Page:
Software That Helps You Visualize Hunches and Mutations: If you’ve ever tried Google’s or Picasa’s “I feel lucky” buttons for your searches or photo enhancements, you appreciate that the iteration that leads to improvement is a combination of hunches (based on instinct, but largely incremental) and mutations (trying something wacky, which usually fails, but sometimes succeeds spectacularly). Wired reports on new software that may one day make this combination of approaches easier to do. Thanks to Innovation Weekly for the link.

Fun and Inspiration

Juggling One-Upmanship: A few weeks ago I linked to comedian Chris Bliss’ closing juggling routine. Now an experienced juggler, Jason Garfield, has duplicated the act using five balls instead of three and thrown in some extra acrobatics. Thanks to Chris Corrigan for the link.

Imagining Your Ancestors in a Room: Chris also asks us to imagine if all 128 of our seventh-generation ancestors were together in a room together, asked to solve a problem — could they imagine us?

Beautiful Photos from China: Although its environment is under siege from reckless human activity, China still boasts some astonishing beauty as these photos by Feng Jiang of University of York attest. Photo above is from this site. Thanks to Jeremy Heigh for the link.

Jeremy also points us to this week’s quote of the week, an old Akan proverb: A good soup attracts chairs. Jeremy adds: Want attention? Focus on your recipe.

Bonus quote for the week, via Kathy at Creating Passionate Users, from Jason Fried of 37Signals at the SXSW conference, on how to develop software (or any other product):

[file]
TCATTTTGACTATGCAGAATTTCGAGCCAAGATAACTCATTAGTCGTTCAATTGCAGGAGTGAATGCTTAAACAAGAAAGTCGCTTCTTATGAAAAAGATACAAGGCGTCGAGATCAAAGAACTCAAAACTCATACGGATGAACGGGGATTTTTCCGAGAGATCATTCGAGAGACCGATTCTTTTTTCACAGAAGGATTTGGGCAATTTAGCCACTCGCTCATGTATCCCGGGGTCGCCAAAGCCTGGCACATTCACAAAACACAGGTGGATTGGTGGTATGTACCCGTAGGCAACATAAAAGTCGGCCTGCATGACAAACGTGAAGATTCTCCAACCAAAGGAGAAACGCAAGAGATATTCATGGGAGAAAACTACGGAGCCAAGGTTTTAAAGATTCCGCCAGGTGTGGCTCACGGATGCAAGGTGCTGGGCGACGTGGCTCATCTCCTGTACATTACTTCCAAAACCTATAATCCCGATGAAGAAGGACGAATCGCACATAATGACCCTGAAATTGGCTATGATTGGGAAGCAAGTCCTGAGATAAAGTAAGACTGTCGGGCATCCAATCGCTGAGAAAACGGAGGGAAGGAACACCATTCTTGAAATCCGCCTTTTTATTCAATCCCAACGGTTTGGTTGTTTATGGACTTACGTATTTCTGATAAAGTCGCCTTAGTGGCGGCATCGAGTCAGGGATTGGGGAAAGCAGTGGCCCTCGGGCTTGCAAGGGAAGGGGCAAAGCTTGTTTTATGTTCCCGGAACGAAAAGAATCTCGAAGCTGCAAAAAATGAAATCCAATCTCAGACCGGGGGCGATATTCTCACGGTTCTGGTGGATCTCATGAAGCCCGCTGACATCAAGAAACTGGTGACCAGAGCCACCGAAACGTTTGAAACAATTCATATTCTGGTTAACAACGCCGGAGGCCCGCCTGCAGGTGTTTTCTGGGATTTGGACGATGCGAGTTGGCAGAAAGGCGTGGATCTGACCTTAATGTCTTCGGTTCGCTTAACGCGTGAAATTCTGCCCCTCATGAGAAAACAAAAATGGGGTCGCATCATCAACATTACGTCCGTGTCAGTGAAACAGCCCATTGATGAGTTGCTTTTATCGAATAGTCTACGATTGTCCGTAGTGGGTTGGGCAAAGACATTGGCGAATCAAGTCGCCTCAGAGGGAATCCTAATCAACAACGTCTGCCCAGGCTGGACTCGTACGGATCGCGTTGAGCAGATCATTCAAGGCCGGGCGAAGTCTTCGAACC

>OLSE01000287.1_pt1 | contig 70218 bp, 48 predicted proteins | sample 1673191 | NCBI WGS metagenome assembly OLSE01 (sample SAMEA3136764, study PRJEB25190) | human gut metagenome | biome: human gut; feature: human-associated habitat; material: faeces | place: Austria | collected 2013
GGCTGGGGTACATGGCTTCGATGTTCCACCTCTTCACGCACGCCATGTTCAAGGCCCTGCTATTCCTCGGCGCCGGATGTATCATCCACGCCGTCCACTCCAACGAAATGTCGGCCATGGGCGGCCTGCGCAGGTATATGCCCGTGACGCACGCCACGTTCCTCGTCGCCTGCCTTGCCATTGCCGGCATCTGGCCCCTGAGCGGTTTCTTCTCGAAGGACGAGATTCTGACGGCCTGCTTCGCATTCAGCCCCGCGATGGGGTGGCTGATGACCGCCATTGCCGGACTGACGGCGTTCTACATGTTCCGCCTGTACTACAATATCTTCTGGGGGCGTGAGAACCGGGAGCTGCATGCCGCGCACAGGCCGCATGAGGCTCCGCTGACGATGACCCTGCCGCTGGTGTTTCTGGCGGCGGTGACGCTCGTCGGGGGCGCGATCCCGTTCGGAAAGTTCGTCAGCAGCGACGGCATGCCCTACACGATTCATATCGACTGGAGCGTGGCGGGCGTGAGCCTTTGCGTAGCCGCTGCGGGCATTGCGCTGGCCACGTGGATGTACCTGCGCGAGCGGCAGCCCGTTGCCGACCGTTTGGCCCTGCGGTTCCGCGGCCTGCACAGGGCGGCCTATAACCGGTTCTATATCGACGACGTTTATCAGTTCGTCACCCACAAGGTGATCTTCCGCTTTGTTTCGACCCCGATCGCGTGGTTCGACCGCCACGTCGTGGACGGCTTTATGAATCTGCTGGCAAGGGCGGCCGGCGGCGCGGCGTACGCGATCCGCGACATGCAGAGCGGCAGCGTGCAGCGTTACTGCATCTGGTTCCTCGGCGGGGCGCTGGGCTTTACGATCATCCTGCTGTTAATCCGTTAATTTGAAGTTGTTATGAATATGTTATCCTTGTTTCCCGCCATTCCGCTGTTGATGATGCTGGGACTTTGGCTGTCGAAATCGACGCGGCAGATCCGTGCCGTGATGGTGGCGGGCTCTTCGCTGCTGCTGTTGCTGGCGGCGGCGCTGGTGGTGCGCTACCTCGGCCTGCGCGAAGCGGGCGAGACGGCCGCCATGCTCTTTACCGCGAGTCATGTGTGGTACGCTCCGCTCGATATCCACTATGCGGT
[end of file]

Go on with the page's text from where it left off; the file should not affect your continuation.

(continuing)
“Learn to do the development yourself. You’ll be forced to build something simple because you don’t know how to do the complex stuff…Make it up as you go along. You’re in a much better place to make a decision whenyou’re in it, than when you’re planning…We don’t use functional specs…we use stories.”

2 Comments

  1. Wow. The Economist *really* doesn’t get OSS. Their loss, and the loss of their readers that will swallow that, I suppose.

    Comment by Mikhail Capone — March 25, 2006 @ 19:13

  2. You missed a good one Dave – http://www.cbc.ca/story/canada/national/2006/03/21/solar060321.htmlAs I said in my site (http://www.thealders.net/blogs/2006/03/22/smart-move/) the brilliance of this strategy (heavily subsidising kilowatts pumped back into the system htat are generated by renewable energy resources by paying a very premium price for them)is that it simply does not reward non-renewable energy sources, it does not give Halliburton type fraudsters the ability to take money and give nothing in return, and by guaranteeing long term (20 year) higher than market payments for this power they offer entrepreneurs a means of raising capital to produce ever more efficient methods of getting power from reewable resources. IOW it will stimulate research without the government directly paying for that research as they will only pay for results not research.

    Comment by Doug Alder — March 27, 2006 @ 22:43